If you’re being asked to write—anything—for free, I just hope the person asking is your mother or your kid (or the person who shares your bed). Because if the asker doesn’t fit into one of these categories, he or she is no different from someone in a dental chair saying to the dentist: “Oh, and I just want to confirm that you’re not going to charge for this crown, right? I’ll show it to everyone; it’ll give you great exposure.”

Tim Kreider has published an exceptional essay in the New York Times that tells why it’s wrong to write for nothing: Slaves of the Internet, Unite!

You owe it to yourself (and to every writer who ever hopes to make a living writing) to read this article.

 

What Your Favorite Book Looks Like in Colors | Arts & Culture | Smithsonian Magazine

British artist Jaz Parkinson has created an image for each book based on the tally of times the author has mentioned various colors. Check out what some famous books look like in colors:

What Your Favorite Book Looks Like in Colors | Arts & Culture | Smithsonian Magazine.

Writing and Failure

Last month, I wrote a blog post on the writer and rejection (If You Get Rejected, Should You Quit Writing?).

Here are some further thoughts on rejection by several oft-published writers, including the likes of Margaret Atwood: Falling Short: Seven Writers Reflect on Failure.

Are You a Good (Enough) Writer?

I just read a lovely piece in the L.A. Times by writer and book reviewer Héctor Tobar. If you have doubts about whether you’re a good (or good enough) writer, read his article: In defense of ‘bad’ writers.

Drawing Inspiration from Nature

My second office

For as long as I can remember I have craved deep greens and muddy browns. I’ve often escaped to natural environments to write, or to read over my writing. I am soothed by trees, bolstered by the earth, and draw inspiration from breathing clean, fresh, mulchy air.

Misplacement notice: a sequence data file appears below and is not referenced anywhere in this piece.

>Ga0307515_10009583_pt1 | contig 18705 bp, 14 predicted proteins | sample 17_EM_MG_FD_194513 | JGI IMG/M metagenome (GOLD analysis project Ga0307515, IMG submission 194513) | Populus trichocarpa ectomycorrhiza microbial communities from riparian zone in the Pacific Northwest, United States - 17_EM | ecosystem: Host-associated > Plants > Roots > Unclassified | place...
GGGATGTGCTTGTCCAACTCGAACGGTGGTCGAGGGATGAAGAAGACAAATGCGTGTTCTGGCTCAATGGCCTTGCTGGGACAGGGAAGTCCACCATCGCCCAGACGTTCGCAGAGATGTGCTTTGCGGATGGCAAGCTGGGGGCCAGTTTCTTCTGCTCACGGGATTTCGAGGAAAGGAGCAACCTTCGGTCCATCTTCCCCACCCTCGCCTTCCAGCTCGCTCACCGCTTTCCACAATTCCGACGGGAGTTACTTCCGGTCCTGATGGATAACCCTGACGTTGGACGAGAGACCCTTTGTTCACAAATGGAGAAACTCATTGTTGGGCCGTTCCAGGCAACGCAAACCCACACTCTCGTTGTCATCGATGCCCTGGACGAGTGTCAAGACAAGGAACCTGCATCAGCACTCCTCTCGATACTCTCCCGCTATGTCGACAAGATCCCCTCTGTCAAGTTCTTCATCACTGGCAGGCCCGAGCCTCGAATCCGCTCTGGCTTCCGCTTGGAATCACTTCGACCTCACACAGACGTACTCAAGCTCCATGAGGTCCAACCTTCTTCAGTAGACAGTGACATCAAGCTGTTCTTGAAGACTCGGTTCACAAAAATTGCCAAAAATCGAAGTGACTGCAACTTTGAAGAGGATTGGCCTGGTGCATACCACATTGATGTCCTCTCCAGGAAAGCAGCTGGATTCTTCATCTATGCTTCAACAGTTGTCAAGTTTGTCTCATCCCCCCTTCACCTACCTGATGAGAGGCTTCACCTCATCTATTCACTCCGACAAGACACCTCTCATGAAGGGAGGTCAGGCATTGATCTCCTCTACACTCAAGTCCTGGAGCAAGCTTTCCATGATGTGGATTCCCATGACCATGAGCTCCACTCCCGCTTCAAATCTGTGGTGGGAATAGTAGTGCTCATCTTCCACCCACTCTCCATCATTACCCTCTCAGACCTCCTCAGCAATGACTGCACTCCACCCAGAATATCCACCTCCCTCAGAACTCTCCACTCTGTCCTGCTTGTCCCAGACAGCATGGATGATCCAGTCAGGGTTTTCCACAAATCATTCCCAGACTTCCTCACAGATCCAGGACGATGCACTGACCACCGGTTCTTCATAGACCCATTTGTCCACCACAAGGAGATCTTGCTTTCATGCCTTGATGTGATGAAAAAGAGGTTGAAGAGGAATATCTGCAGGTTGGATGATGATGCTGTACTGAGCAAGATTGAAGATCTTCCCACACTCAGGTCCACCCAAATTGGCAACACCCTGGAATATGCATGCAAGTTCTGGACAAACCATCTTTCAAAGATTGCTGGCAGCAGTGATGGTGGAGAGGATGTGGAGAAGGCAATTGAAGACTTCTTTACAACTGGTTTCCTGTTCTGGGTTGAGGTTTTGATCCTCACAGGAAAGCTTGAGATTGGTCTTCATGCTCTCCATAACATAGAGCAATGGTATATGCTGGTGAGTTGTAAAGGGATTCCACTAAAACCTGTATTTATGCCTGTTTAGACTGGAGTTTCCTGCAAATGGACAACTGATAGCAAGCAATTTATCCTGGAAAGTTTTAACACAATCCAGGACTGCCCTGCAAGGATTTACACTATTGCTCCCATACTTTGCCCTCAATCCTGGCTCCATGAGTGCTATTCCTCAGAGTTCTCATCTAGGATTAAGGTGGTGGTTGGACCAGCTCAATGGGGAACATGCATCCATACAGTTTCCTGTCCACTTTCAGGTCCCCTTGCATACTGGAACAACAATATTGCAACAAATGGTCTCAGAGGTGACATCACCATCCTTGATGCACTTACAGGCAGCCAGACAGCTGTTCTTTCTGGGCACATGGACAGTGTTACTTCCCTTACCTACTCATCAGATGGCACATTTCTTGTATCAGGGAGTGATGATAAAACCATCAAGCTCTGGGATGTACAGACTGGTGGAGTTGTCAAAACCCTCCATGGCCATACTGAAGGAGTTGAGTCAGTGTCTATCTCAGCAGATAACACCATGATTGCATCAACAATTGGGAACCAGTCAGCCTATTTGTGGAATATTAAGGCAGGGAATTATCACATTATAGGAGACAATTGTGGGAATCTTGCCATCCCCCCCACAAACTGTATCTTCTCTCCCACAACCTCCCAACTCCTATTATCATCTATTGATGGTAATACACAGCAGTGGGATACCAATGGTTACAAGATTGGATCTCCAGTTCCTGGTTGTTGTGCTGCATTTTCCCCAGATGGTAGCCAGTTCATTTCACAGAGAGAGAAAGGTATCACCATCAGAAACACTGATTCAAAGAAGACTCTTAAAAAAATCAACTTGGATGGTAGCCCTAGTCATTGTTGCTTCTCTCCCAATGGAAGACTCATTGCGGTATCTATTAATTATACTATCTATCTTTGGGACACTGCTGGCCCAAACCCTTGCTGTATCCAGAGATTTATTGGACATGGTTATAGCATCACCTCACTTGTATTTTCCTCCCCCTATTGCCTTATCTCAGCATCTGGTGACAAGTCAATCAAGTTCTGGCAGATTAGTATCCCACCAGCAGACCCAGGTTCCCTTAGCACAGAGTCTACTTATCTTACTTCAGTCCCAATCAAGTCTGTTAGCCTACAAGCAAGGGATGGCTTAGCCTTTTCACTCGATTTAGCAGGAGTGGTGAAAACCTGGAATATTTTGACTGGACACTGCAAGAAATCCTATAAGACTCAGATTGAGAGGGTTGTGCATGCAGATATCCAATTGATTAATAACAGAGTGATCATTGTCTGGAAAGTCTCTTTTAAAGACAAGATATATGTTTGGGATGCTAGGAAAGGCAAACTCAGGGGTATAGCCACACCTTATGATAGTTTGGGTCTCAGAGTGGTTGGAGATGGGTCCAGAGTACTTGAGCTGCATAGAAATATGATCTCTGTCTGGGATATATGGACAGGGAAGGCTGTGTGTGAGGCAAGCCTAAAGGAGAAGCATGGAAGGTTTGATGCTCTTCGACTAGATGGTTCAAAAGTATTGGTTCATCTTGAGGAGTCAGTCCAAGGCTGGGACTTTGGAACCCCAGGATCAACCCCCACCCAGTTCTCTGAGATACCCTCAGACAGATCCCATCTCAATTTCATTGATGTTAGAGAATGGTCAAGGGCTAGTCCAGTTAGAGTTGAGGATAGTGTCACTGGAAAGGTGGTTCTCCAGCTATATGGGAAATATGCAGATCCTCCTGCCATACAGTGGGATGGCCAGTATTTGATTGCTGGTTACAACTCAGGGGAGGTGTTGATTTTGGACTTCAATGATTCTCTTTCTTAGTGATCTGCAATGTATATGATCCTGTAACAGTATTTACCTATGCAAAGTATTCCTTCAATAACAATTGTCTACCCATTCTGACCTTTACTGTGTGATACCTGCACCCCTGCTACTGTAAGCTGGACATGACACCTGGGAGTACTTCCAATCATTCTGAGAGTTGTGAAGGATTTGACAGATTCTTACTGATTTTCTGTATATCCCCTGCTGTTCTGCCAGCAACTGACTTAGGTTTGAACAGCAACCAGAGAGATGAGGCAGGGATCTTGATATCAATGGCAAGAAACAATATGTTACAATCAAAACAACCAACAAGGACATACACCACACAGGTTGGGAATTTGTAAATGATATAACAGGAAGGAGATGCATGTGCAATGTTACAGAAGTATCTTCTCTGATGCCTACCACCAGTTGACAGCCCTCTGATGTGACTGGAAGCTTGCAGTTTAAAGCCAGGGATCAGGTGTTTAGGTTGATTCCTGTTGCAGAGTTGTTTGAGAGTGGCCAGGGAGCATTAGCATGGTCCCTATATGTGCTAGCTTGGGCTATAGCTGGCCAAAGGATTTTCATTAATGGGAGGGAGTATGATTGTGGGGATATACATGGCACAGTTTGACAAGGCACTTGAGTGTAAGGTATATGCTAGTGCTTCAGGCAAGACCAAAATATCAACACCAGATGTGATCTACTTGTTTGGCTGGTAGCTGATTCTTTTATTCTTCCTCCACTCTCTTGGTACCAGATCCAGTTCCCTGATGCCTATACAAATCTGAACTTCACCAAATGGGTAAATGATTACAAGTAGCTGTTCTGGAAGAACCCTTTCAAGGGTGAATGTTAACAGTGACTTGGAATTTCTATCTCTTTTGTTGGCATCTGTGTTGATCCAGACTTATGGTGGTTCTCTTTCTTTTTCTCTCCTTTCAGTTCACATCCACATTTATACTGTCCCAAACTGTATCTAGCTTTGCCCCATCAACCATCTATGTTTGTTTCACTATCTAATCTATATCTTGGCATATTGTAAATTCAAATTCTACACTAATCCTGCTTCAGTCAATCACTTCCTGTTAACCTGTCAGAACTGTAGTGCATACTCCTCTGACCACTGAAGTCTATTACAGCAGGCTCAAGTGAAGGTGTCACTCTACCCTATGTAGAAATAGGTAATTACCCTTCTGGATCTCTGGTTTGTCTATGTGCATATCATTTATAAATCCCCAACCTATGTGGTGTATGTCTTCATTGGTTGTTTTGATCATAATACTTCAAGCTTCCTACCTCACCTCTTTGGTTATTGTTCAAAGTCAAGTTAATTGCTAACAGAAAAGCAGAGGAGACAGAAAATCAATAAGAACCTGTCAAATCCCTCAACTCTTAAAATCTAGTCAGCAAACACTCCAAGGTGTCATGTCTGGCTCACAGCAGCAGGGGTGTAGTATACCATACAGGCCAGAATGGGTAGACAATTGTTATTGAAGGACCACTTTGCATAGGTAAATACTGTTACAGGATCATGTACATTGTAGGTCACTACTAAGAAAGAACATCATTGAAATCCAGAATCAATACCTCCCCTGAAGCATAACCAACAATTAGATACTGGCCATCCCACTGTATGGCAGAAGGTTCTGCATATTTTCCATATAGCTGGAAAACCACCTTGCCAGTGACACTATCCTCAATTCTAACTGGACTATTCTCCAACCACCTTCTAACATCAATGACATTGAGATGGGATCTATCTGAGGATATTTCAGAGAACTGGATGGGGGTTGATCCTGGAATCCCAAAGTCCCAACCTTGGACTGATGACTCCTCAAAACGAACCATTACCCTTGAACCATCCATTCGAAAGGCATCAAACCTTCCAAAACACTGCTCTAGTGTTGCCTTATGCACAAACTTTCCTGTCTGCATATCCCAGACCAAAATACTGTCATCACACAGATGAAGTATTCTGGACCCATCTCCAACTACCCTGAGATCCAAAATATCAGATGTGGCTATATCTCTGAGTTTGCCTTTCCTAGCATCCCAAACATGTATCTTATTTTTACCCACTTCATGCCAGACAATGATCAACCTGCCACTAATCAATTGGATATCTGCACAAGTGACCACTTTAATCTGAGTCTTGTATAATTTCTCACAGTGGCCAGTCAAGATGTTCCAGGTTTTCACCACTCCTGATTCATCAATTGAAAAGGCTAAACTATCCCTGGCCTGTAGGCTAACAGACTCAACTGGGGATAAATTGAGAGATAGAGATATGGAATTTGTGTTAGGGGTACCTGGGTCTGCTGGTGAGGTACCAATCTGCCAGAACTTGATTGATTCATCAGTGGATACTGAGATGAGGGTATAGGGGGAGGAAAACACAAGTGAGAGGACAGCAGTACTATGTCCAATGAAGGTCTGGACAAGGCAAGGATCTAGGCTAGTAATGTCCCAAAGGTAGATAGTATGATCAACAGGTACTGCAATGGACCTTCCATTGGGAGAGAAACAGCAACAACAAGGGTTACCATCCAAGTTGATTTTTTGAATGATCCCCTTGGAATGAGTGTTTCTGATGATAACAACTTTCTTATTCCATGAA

I have favorite spots I escape to, places where the phone won’t ring (sometimes there’s not even cell reception) and where piles of papers won’t grab at my attention.

I once fled to Palomar Mountain in San Diego County, pitched my tent, and promised myself I wouldn’t leave until I’d gotten the upper hand on the chapter I was struggling with. (I stayed a week, but I descended the mountain triumphant, the completed chapter tucked under my arm.) Yes . . . I wrote longhand for a week in that campground void of electricity.

Now I sometimes escape to nature to take a break from writing. But, still, it raises the water table of my creative juices, keeps the well from running dry.

I’ve come to call these spots my “Second Office.” They’re free of rent, and they free my mind.

(Also check out these earlier posts: Go on a Writing Retreat to Kick Your Writing into High Gear and Recipe for a Non-Writing Retreat.)

I invite you to share some stories or images of your own writing (or creative-well replenishing) escapes.

My other second office

If You Get Rejected, Should You Quit Writing?

How many times should you send out a manuscript—and get rejected—before you put that one on the shelf?  And if you deem one manuscript a failure, should you push forward to write another?

There is no pat response because no one can answer these questions but you.

The more accurate questions, perhaps, are these:

  • How many times can you withstand rejection without losing the faith to carry on?
  • How burning is your passion to write and share it with the world?
  • How open are you to getting qualified feedback on your manuscript?
  • How many times are you willing to rewrite until you get it right?

I wish I had those wonderful stats and stories to pull from a hat: X sent out Y manuscript Z number of times before it finally was accepted and published. I know those stories, but I just can’t remember the names of the writers they’re about. You know the ones: some fifty rejections before going on to finally be accepted and become a bestselling classic. (If you know any of those stories please share some with us!)

Succeeding as a writer does not necessarily mean succeeding easily and gracefully. Not everyone gets to sail effortlessly across the finish line. Some will limp across that frontier (from unpublished to published and paid) with plenty of bruises and scrapes from a harrowing journey.

But those who persevere have a chance of getting there.  And those who are willing to rewrite—as many times as it takes—have an even better chance.